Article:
Commerce, Anyway You Want It
By David Dorf-Oracle on Mar 15, 2011
I believe our industry is finally starting to realize the importance of letting consumers determine how, when, and where to interact with retailers. Over the last few months I've seen several articles discussing the importance of removing the barriers between existing channels. Paula Rosenblum of RSR first brought the term omni-channel to my attention back in September. She stated, "omni-channel retail isn't the merging of channels -- rather, it's the use of all possible channels (present and future) to enhance the customer experience in a profitable way." I added to her thoughts in this blog posting in which I said, "For retailers to provide an omni-channel experience, there needs to be one logical representation of products, prices, promotions, and customers across all channels. The only thing that varies is the presentation of the content based on the delivery mechanism (e.g. shelf labels, mobile phone, web site, print, etc.) and often these mechanisms can be combined in various ways."
More recently Brian Walker of Forrester suggested we stop using the term multi-channel and begin thinking more about consumer touch-points. "It is time for organizations to leave their channel-oriented ways behind, and enter the era of agile commerce--optimizing their people, processes and technology to serve today's empowered, ever-connected customers across this rapidly evolving set of customer touch points."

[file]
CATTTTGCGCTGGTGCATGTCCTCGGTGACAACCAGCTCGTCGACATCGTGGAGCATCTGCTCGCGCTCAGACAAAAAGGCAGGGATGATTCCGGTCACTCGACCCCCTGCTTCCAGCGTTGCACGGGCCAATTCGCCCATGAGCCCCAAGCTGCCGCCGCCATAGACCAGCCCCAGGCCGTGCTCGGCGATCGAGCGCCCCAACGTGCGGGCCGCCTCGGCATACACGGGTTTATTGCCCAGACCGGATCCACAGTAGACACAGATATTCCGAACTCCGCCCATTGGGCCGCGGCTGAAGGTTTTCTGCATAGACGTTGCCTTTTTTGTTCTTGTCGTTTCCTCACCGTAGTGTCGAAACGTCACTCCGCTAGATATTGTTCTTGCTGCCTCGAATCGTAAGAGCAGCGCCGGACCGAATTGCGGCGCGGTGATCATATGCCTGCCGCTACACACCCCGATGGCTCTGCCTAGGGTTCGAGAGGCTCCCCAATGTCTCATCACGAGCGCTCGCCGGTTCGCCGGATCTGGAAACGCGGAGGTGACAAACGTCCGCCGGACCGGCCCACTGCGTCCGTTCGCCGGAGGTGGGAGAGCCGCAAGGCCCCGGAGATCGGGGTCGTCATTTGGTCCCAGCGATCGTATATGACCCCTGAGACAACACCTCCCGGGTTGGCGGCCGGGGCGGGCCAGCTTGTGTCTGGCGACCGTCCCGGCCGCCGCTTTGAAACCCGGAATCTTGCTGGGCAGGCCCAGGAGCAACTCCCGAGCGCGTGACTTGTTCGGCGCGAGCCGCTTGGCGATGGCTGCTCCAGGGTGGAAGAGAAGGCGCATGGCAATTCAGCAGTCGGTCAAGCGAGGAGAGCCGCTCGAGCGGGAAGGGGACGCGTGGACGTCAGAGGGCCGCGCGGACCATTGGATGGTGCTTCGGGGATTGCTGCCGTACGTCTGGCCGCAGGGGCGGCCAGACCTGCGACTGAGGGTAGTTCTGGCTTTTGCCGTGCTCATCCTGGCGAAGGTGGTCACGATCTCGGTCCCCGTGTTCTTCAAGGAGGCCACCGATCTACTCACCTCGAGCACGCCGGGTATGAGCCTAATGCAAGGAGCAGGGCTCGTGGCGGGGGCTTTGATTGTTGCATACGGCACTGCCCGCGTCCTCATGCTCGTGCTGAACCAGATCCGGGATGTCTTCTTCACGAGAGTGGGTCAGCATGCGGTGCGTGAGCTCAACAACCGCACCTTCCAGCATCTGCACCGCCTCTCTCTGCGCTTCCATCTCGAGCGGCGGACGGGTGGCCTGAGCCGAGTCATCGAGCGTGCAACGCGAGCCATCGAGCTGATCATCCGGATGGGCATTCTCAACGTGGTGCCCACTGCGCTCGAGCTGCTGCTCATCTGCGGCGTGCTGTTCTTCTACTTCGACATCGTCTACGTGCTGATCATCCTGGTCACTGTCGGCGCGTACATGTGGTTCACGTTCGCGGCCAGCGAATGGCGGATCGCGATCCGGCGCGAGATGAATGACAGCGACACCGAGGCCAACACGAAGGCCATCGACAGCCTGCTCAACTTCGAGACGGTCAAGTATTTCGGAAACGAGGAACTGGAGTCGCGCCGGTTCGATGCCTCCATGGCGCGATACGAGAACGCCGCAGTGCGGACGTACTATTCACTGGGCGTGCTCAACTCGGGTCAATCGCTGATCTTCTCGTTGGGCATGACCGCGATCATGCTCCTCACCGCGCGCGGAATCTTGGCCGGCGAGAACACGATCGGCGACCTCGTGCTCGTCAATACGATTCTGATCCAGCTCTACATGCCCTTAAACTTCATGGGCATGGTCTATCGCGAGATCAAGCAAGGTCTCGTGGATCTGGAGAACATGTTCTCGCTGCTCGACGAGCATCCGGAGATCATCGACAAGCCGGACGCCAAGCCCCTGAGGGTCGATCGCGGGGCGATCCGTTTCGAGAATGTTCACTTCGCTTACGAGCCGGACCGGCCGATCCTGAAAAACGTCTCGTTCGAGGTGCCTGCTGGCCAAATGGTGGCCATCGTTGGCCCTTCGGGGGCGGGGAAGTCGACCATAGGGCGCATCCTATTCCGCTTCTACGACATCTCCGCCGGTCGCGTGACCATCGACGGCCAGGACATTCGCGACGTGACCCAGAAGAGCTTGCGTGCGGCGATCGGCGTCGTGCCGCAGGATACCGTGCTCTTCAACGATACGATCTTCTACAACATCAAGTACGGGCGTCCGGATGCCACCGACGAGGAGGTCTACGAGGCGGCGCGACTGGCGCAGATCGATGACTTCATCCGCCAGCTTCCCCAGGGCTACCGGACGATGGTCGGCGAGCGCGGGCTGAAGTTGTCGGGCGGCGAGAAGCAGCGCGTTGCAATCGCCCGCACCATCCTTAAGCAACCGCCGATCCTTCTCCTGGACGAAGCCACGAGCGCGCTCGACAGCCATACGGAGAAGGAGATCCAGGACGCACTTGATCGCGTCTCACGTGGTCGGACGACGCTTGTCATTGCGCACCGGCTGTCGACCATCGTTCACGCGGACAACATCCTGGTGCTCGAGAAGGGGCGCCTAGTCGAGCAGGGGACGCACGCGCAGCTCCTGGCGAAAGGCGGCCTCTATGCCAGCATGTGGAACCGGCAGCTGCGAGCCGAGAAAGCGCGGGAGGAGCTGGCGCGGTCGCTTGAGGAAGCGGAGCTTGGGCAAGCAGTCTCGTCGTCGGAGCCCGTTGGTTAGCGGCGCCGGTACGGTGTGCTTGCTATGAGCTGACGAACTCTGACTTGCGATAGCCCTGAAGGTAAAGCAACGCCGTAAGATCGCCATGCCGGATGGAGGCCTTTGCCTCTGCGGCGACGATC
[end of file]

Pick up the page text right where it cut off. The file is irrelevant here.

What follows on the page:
Now Jason Goldberg, better known as RetailGeek, says we should start breaking down the channel silos by re-casting the VP of E-Commerce as the VP of Digital Marketing, and change his/her focus to driving sales across all channels using digital media. This logic is based on the fact that consumers switch between channels, or touch-points as Brian prefers, as part of their larger buying process. Today's smart consumer leverages the Web, mobile, and stores to provide the best shopping experience, so retailers need to make this easier.
Regardless of what we call it, the key take-away is that "multi-channel" is not only an antiquated term but also an idea who's time has passed. Today, retailers must look at e-commerce, m-commerce, f-commerce, catalogs, and traditional store sales collectively and through the consumers' eyes. The goal is not to drive sales through each channel but rather to just drive sales -- using whatever method the customer prefers. There really should be just one cart.